Checking Your Credit Report
Several years ago, one of my employers did a routine background check that included pulling my credit report from one of the three bureaus. They were confirming that the details on my resume matched the details on my credit report, which is common for companies in that industry. They discovered that in addition to living in Pittsburgh, PA for college, I spent some time living in rural Pennsylvania a hundred miles away from Pittsburgh. The only problem was I didn’t live in rural Pennsylvania ever.
I joined the many millions of Americans who had errors on their credit reports. I was very fortunate because I wasn’t applying for a loan. Even if I were applying for a loan, the erroneous information wasn’t negative. My identity wasn’t stolen, I didn’t have mysterious lines of credit, and the appearance of an unknown address, while inconvenient, didn’t hurt me in anyway. Getting it removed was a pain though and took about a month of calls, faxes, and emails because I had to prove I didn’t live at that address.
This underscores the critical importance of checking your credit report every year. I was diligent about keeping my identity safe (for good tips on that, check out the government’s ID Theft site). I was smart about who I gave my information out to and it shows, I haven’t had any problems with ID theft. The one thing I couldn’t control were the weaknesses in the voluntary credit reporting system companies rely on for credit information. That’s why you should check your credit report every year. Keeping an eye on your credit report is an important part of money management.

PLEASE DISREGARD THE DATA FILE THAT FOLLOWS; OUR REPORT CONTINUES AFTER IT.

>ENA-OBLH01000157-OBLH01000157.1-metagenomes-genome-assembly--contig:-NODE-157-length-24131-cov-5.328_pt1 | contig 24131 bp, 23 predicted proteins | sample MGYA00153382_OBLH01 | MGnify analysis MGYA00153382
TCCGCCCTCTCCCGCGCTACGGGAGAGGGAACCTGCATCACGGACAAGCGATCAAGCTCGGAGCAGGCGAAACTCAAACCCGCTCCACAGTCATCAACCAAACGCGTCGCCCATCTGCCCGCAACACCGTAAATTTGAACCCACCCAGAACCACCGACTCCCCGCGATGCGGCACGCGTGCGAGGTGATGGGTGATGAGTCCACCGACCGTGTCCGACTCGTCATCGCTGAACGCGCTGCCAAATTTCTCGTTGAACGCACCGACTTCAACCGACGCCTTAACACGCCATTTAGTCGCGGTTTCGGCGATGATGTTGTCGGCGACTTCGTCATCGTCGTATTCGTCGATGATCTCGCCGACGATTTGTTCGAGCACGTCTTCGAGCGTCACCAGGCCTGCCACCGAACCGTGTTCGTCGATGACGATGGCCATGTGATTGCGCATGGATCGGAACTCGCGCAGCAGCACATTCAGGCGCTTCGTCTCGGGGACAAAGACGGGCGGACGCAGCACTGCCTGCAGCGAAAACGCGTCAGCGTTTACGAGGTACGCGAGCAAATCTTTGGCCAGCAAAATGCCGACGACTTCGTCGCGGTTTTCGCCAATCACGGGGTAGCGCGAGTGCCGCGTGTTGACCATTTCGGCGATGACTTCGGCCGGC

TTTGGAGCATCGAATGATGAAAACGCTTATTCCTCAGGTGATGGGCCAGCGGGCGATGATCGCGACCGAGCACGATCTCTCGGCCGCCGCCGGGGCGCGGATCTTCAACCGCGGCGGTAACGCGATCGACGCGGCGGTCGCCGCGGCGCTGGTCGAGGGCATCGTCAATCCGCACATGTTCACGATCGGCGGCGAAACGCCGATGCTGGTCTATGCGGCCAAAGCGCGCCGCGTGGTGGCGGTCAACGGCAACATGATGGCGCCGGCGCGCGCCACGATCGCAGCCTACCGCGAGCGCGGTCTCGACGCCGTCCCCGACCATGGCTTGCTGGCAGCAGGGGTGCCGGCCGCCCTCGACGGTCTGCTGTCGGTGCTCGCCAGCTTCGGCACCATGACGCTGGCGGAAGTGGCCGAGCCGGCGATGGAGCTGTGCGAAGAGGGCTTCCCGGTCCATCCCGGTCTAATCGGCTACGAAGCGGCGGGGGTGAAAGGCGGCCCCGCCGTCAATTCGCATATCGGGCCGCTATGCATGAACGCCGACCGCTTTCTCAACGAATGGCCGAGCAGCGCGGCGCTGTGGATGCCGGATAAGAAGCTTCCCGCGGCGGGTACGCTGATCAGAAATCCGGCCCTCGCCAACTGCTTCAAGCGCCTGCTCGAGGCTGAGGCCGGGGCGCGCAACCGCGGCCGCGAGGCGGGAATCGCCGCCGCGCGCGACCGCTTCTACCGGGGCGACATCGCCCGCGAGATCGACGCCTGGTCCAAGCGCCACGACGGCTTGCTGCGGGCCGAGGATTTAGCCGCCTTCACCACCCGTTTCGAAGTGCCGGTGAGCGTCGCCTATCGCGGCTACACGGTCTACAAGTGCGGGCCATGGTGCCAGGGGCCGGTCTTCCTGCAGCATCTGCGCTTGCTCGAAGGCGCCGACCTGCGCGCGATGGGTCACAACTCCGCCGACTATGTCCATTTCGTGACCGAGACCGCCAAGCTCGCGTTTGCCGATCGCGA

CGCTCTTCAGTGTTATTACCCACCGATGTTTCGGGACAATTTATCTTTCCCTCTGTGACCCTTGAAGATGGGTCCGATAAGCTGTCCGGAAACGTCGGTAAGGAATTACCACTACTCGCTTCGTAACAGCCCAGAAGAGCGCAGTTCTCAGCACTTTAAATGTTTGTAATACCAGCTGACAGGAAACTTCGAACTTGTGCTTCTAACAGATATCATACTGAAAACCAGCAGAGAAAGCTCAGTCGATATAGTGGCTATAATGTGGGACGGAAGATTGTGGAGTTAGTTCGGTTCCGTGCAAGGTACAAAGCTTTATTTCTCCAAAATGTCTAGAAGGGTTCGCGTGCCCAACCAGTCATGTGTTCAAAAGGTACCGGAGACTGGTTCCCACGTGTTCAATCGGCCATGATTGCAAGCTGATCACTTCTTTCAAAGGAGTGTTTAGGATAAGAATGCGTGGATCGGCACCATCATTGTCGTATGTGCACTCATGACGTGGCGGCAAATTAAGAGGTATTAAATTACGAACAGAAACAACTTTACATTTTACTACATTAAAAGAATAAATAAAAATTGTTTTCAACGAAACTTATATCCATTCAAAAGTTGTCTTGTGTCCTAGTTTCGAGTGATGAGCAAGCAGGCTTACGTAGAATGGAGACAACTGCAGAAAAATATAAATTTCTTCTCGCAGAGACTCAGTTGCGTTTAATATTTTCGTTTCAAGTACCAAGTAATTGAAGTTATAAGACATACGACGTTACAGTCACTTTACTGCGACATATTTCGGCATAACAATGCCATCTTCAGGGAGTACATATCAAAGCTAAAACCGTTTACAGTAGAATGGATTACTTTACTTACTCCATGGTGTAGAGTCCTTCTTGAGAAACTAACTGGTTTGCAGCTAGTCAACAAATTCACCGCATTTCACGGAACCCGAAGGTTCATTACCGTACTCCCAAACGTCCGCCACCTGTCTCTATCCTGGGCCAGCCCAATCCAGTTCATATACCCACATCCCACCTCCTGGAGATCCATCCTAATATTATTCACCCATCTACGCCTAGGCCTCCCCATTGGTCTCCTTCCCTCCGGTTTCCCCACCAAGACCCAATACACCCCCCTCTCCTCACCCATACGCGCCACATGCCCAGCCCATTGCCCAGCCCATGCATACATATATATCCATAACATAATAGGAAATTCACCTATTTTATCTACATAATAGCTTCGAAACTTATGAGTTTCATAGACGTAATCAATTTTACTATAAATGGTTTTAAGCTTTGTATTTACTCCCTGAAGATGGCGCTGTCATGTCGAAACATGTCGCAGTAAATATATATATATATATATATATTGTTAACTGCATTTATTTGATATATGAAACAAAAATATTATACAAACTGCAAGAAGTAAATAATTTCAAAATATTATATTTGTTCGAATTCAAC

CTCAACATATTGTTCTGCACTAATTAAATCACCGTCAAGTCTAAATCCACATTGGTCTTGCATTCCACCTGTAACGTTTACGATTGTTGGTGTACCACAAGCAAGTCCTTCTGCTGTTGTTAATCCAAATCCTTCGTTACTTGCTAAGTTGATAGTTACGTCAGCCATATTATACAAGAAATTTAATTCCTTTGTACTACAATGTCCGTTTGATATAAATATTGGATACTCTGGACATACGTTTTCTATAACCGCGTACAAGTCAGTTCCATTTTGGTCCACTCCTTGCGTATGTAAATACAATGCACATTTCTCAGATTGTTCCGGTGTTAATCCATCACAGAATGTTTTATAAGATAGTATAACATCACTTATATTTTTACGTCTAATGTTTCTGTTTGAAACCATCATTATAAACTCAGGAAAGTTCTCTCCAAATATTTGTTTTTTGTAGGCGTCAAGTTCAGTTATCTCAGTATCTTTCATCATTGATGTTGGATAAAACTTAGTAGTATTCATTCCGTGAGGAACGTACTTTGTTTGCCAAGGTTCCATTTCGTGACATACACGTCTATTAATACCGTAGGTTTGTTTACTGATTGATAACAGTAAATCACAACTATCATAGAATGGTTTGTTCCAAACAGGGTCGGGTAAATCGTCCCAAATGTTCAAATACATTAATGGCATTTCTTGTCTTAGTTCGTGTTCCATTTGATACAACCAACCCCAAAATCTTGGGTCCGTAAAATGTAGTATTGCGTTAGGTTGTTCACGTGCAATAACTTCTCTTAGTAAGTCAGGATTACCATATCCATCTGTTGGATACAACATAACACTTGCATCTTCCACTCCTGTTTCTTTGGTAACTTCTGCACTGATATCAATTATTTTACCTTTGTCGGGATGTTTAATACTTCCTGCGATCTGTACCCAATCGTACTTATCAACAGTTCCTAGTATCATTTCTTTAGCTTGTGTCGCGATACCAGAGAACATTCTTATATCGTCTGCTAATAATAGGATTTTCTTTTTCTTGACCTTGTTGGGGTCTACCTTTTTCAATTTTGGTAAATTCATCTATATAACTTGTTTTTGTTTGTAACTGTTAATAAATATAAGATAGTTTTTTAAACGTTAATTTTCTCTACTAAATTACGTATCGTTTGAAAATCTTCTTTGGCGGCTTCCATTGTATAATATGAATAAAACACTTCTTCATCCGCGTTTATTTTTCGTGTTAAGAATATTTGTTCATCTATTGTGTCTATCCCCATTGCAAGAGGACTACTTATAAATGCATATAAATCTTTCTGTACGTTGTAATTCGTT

Always use AnnualCreditReport.com. It’s the website set up by the government to help you get your credit report from the three bureaus. Don’t go anywhere else to get your report. Checking your credit report regularly can prevent financial issues in the future.
Stagger your requests. There are three bureaus, so I make a request to one of the three bureaus every four months. In January, I request one from Experian. In May, I request one from TransUnion. In September, I request one from Equifax. When January rolls around again, I request another one from Experian because the once a year clock has reset. This means that I’m only three months away from having a fresh copy of my report. Each bureau keeps their own copy of your report but this gives you the best chance at seeing the errors as quickly as possible.
You won’t get a credit score. The bureaus will not give you a credit score associated with your report because they aren’t required to, for that you’ll have to buy it from them or go through a third party service. There are sites that give you free credit score estimates and the accuracy of the free credit score estimates is decent, so I’d use the estimates unless you are getting a loan and want to know for sure.?If you haven’t requested your report lately, I recommend you do that today so you can catch the errors as early as possible (it’s estimated that 70% of credit reports contain at least one error!).